In World Orders, Old and New, you say that the UN has become virtually an agency for US power.
The UN mostly does what the US—meaning US business—wants done. A lot of its peacekeeping operations are aimed at maintaining the level of “stability” corporations need in order to do business. It’s dirty work and they’re happy to have the UN do it.
If that’s so, how do you explain the hostility toward [former UN Secretary General] Boutros Boutros-Ghali?
In the first place, there was an element of racism there—even though the next choice, Kofi Annan, was also from Africa. W hen George [H. W.] Bush talked about “Bou-Bou Ghali,” nobody batted an eyelash, although I doubt very much that a presidential candidate in the US would survive very long if he referred to the former prime minister of Israel as, say, “Itzy-Schmitzy Rabin.”
There’s a lot of opposition to the UN on the extreme right. Some of it’s tied in with fantasies about black helicopters and loss of sovereignty to world government. But some of it’s simply a case of avoiding blame.
Take the atrocities carried out in Somalia, where the US quietly concedes that thousands of Somali civilians—perhaps up to ten thousand—were killed by US forces. If somebody threatened US forces, they’d call in helicopter gunships. T hat doesn’t sound so heroic, so the resulting catastrophes became the fault of the UN.
Similarly, the US evaded the burdens and difficulties of the conflict in the former Yugoslavia until things were more or less settled, then moved in and took over (effectively imposing a kind of partition between Greater Croatia and Greater Serbia). T hat way, the US could blame everything that went wrong on the UN. Very convenient.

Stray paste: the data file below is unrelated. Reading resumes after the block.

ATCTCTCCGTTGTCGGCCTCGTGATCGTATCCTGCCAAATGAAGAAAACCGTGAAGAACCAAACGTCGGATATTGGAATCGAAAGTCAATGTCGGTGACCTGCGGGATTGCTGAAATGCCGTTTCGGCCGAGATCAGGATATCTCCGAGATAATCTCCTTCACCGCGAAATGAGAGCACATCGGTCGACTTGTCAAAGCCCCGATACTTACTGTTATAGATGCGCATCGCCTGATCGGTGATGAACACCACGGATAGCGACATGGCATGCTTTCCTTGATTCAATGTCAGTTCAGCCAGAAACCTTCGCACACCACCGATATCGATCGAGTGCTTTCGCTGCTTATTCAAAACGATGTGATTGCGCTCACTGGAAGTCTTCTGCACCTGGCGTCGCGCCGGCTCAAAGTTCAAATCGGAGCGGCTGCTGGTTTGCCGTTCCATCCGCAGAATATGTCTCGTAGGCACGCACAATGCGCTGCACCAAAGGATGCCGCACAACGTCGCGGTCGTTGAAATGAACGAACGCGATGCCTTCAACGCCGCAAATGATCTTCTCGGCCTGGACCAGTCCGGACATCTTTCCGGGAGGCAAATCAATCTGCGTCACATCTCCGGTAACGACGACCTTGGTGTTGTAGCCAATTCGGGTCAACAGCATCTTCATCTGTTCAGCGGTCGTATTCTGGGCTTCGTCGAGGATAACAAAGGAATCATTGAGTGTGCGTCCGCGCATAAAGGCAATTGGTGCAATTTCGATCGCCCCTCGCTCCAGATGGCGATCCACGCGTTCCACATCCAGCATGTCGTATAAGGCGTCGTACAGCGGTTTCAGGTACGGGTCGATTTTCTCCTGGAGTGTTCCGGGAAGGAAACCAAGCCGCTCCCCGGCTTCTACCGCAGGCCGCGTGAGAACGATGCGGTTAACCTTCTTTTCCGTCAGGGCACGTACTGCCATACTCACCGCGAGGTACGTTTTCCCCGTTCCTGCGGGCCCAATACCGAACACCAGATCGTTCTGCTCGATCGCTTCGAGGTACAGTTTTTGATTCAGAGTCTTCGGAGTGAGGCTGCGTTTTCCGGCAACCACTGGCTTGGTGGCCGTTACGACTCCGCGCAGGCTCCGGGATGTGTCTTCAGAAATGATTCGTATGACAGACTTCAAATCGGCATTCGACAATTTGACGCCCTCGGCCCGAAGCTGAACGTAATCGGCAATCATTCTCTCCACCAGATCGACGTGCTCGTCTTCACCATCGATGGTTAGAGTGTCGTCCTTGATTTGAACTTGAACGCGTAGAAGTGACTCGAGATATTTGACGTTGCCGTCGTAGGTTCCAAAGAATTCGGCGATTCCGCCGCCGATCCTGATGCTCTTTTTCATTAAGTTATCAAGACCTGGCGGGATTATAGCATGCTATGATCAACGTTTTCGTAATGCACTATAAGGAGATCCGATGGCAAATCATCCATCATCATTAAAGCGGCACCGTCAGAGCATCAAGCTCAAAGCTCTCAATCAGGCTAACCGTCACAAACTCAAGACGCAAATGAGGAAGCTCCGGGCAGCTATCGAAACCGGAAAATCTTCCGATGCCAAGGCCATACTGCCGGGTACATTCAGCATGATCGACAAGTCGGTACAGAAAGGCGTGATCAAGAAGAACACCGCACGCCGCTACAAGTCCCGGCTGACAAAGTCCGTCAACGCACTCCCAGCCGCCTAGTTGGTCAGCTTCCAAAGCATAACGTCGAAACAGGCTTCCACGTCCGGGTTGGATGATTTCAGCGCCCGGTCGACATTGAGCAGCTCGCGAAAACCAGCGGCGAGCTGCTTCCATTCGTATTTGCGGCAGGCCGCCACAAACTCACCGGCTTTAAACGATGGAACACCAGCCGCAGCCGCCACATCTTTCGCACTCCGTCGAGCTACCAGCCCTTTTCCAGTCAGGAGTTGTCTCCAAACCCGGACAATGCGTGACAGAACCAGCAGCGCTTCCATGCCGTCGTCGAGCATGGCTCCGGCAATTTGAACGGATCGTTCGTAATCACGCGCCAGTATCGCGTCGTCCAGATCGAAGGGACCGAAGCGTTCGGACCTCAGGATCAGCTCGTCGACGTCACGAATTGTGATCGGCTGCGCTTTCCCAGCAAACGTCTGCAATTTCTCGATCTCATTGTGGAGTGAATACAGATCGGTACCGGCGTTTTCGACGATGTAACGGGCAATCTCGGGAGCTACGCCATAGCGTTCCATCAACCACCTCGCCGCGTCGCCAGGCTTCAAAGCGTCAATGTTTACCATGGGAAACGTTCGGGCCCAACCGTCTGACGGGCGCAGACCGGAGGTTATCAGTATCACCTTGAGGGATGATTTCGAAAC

It’s easy to focus anti-UN hostility on the secretary-general. Let’s kick him in the pants, and kick the rest of the world in the pants too. W hy should we bother with what other countries think about us anyway? Do you think the very critical UN report on the Israeli attack on the UN compound in Qana, Lebanon may have been a factor in undermining support for Boutros-Ghali?
It might have been a small factor, but who paid any attention to it? It was so marginalized that I frankly doubt it had much effect. Amnesty International came out with a study that strongly corroborated the UN report. T hat also disappeared very quickly; I’m not even sure it was reported on at all. These sorts of things can be brushed off very quickly when they’re inconvenient for power and career interests. Both reports are quite shocking, and confirmed by veteran journalists on the scene (notably Robert Fisk). But it’s the wrong story.
The basic reason there’s hostility to international institutions here is that they don’t always do exactly what the US orders them to do. The World Court is a perfect example. The US government isn’t going to accept being condemned by it—as it was in 1986, for “unlawful use of force” against Nicaragua. The Court ordered the US to desist and pay substantial reparations, and ruled explicitly that no aid to the Contras could be considered “humanitarian.” We don’t have to waste time noting how the US, the press and educated opinion reacted to this.
The International Labor Organization is another example. Not only does it stand up for workers’ rights, but it condemned the US for violating international labor standards. So it’s dismissed, and the US refuses to pay the roughly $100 million owed to it.
The US has little use for the UN Development Program or the Food and Agriculture Organization, since they’re mostly concerned with developing countries. UNCTAD (the UN Conference on T rade and Development) has, to some extent, advocated the interests of developing countries and has been an expert critical voice opposing certain Washington policies, so it’s been undermined and tamed as well.